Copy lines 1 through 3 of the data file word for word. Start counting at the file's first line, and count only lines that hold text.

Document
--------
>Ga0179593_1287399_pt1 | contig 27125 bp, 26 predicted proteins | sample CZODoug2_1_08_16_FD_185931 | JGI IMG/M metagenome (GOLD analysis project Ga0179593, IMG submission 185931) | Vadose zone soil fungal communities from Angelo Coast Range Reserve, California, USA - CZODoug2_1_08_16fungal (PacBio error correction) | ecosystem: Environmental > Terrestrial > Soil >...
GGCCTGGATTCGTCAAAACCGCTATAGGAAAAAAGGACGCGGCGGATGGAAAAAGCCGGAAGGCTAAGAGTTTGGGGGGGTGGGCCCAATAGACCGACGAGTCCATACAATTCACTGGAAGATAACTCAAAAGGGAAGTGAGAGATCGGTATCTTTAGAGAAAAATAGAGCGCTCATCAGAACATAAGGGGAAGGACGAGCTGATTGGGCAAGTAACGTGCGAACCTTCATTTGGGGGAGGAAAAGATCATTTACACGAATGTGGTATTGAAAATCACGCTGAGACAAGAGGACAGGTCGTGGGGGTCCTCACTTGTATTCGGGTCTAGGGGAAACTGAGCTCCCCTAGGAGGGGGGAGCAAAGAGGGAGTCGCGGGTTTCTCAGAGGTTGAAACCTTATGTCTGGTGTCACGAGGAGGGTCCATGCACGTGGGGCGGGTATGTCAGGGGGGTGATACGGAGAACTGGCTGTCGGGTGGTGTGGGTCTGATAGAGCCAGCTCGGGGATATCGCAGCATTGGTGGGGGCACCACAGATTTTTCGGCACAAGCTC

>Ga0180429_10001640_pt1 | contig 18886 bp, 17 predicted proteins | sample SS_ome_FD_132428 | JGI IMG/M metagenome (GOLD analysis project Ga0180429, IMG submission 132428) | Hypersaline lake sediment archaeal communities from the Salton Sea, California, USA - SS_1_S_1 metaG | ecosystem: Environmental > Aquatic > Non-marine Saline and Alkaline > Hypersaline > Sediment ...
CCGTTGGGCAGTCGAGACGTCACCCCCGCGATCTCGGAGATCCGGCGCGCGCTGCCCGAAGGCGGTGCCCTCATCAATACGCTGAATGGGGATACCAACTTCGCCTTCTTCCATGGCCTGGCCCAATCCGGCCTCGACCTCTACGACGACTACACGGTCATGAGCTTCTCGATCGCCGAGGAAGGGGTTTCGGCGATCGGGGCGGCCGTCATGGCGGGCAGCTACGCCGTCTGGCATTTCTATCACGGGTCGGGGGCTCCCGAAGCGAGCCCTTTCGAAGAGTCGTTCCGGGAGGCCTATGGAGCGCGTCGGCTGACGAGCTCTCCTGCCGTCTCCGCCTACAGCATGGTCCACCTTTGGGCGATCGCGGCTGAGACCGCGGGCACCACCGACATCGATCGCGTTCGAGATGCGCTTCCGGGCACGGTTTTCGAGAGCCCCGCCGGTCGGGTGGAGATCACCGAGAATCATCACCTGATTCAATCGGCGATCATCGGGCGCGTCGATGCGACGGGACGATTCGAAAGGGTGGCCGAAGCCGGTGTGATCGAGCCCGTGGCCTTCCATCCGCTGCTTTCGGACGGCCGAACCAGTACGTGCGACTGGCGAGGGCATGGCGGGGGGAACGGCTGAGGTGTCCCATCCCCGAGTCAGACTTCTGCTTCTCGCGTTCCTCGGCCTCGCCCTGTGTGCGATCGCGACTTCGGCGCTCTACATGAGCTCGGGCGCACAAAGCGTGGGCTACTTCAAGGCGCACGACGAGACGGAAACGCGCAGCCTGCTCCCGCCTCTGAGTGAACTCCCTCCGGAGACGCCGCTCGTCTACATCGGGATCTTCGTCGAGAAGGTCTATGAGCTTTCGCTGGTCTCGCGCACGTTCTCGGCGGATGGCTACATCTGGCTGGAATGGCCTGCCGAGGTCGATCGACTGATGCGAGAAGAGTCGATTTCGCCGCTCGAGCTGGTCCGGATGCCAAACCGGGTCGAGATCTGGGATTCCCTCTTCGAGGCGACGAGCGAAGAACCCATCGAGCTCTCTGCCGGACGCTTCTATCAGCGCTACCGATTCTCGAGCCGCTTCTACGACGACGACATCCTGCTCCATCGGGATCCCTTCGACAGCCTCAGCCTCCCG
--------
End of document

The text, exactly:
>Ga0179593_1287399_pt1 | contig 27125 bp, 26 predicted proteins | sample CZODoug2_1_08_16_FD_185931 | JGI IMG/M metagenome (GOLD analysis project Ga0179593, IMG submission 185931) | Vadose zone soil fungal communities from Angelo Coast Range Reserve, California, USA - CZODoug2_1_08_16fungal (PacBio error correction) | ecosystem: Environmental > Terrestrial > Soil >...
GGCCTGGATTCGTCAAAACCGCTATAGGAAAAAAGGACGCGGCGGATGGAAAAAGCCGGAAGGCTAAGAGTTTGGGGGGGTGGGCCCAATAGACCGACGAGTCCATACAATTCACTGGAAGATAACTCAAAAGGGAAGTGAGAGATCGGTATCTTTAGAGAAAAATAGAGCGCTCATCAGAACATAAGGGGAAGGACGAGCTGATTGGGCAAGTAACGTGCGAACCTTCATTTGGGGGAGGAAAAGATCATTTACACGAATGTGGTATTGAAAATCACGCTGAGACAAGAGGACAGGTCGTGGGGGTCCTCACTTGTATTCGGGTCTAGGGGAAACTGAGCTCCCCTAGGAGGGGGGAGCAAAGAGGGAGTCGCGGGTTTCTCAGAGGTTGAAACCTTATGTCTGGTGTCACGAGGAGGGTCCATGCACGTGGGGCGGGTATGTCAGGGGGGTGATACGGAGAACTGGCTGTCGGGTGGTGTGGGTCTGATAGAGCCAGCTCGGGGATATCGCAGCATTGGTGGGGGCACCACAGATTTTTCGGCACAAGCTC

>Ga0180429_10001640_pt1 | contig 18886 bp, 17 predicted proteins | sample SS_ome_FD_132428 | JGI IMG/M metagenome (GOLD analysis project Ga0180429, IMG submission 132428) | Hypersaline lake sediment archaeal communities from the Salton Sea, California, USA - SS_1_S_1 metaG | ecosystem: Environmental > Aquatic > Non-marine Saline and Alkaline > Hypersaline > Sediment ...